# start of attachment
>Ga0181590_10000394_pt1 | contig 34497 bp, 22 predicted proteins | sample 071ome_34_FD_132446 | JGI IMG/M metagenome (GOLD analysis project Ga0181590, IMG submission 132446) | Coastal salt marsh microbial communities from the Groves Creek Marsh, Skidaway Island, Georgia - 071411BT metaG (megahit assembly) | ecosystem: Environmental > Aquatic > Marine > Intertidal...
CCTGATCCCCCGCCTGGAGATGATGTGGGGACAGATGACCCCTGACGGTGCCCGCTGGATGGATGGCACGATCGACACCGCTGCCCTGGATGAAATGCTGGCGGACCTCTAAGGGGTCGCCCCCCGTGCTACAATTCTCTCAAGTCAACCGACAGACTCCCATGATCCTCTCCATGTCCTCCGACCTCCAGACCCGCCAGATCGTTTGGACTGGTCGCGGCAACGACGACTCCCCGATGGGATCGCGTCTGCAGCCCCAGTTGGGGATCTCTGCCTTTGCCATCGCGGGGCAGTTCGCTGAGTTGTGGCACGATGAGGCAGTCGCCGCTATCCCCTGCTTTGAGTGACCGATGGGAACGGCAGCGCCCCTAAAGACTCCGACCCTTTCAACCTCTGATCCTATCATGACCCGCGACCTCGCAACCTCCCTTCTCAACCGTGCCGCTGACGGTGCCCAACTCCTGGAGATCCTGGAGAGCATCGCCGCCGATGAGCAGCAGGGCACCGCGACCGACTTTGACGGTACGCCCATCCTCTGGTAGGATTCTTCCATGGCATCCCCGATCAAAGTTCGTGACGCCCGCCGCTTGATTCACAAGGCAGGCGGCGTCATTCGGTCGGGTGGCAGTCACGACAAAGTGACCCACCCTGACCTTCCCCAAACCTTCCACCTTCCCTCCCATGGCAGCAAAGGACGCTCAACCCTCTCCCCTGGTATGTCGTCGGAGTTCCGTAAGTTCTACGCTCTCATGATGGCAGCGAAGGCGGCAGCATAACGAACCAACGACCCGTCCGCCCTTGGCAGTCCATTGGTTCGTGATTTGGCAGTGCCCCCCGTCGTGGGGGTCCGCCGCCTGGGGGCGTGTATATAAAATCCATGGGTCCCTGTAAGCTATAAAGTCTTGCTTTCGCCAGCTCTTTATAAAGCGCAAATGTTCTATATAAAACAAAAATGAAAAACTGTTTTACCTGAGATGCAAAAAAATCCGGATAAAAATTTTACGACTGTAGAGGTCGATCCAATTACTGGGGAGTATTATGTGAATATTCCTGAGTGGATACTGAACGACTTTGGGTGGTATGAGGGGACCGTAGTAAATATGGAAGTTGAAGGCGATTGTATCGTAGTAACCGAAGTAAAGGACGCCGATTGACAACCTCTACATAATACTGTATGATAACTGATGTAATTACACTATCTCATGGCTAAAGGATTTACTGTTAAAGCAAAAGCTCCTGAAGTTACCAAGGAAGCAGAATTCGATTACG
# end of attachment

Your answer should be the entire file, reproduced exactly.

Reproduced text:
>Ga0181590_10000394_pt1 | contig 34497 bp, 22 predicted proteins | sample 071ome_34_FD_132446 | JGI IMG/M metagenome (GOLD analysis project Ga0181590, IMG submission 132446) | Coastal salt marsh microbial communities from the Groves Creek Marsh, Skidaway Island, Georgia - 071411BT metaG (megahit assembly) | ecosystem: Environmental > Aquatic > Marine > Intertidal...
CCTGATCCCCCGCCTGGAGATGATGTGGGGACAGATGACCCCTGACGGTGCCCGCTGGATGGATGGCACGATCGACACCGCTGCCCTGGATGAAATGCTGGCGGACCTCTAAGGGGTCGCCCCCCGTGCTACAATTCTCTCAAGTCAACCGACAGACTCCCATGATCCTCTCCATGTCCTCCGACCTCCAGACCCGCCAGATCGTTTGGACTGGTCGCGGCAACGACGACTCCCCGATGGGATCGCGTCTGCAGCCCCAGTTGGGGATCTCTGCCTTTGCCATCGCGGGGCAGTTCGCTGAGTTGTGGCACGATGAGGCAGTCGCCGCTATCCCCTGCTTTGAGTGACCGATGGGAACGGCAGCGCCCCTAAAGACTCCGACCCTTTCAACCTCTGATCCTATCATGACCCGCGACCTCGCAACCTCCCTTCTCAACCGTGCCGCTGACGGTGCCCAACTCCTGGAGATCCTGGAGAGCATCGCCGCCGATGAGCAGCAGGGCACCGCGACCGACTTTGACGGTACGCCCATCCTCTGGTAGGATTCTTCCATGGCATCCCCGATCAAAGTTCGTGACGCCCGCCGCTTGATTCACAAGGCAGGCGGCGTCATTCGGTCGGGTGGCAGTCACGACAAAGTGACCCACCCTGACCTTCCCCAAACCTTCCACCTTCCCTCCCATGGCAGCAAAGGACGCTCAACCCTCTCCCCTGGTATGTCGTCGGAGTTCCGTAAGTTCTACGCTCTCATGATGGCAGCGAAGGCGGCAGCATAACGAACCAACGACCCGTCCGCCCTTGGCAGTCCATTGGTTCGTGATTTGGCAGTGCCCCCCGTCGTGGGGGTCCGCCGCCTGGGGGCGTGTATATAAAATCCATGGGTCCCTGTAAGCTATAAAGTCTTGCTTTCGCCAGCTCTTTATAAAGCGCAAATGTTCTATATAAAACAAAAATGAAAAACTGTTTTACCTGAGATGCAAAAAAATCCGGATAAAAATTTTACGACTGTAGAGGTCGATCCAATTACTGGGGAGTATTATGTGAATATTCCTGAGTGGATACTGAACGACTTTGGGTGGTATGAGGGGACCGTAGTAAATATGGAAGTTGAAGGCGATTGTATCGTAGTAACCGAAGTAAAGGACGCCGATTGACAACCTCTACATAATACTGTATGATAACTGATGTAATTACACTATCTCATGGCTAAAGGATTTACTGTTAAAGCAAAAGCTCCTGAAGTTACCAAGGAAGCAGAATTCGATTACG